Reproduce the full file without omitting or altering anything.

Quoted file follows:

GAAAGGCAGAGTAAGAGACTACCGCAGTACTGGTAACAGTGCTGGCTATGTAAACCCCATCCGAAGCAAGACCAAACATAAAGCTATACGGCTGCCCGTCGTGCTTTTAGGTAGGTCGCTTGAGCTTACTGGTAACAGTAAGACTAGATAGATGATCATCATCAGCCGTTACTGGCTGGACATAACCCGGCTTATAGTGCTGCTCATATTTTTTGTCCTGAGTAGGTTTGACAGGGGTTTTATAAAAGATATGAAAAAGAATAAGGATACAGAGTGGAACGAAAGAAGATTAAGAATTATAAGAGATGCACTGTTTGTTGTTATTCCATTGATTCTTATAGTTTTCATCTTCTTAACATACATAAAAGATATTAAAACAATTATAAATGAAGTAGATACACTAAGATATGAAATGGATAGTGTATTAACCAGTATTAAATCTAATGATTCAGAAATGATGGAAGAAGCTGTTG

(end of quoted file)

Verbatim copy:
GAAAGGCAGAGTAAGAGACTACCGCAGTACTGGTAACAGTGCTGGCTATGTAAACCCCATCCGAAGCAAGACCAAACATAAAGCTATACGGCTGCCCGTCGTGCTTTTAGGTAGGTCGCTTGAGCTTACTGGTAACAGTAAGACTAGATAGATGATCATCATCAGCCGTTACTGGCTGGACATAACCCGGCTTATAGTGCTGCTCATATTTTTTGTCCTGAGTAGGTTTGACAGGGGTTTTATAAAAGATATGAAAAAGAATAAGGATACAGAGTGGAACGAAAGAAGATTAAGAATTATAAGAGATGCACTGTTTGTTGTTATTCCATTGATTCTTATAGTTTTCATCTTCTTAACATACATAAAAGATATTAAAACAATTATAAATGAAGTAGATACACTAAGATATGAAATGGATAGTGTATTAACCAGTATTAAATCTAATGATTCAGAAATGATGGAAGAAGCTGTTG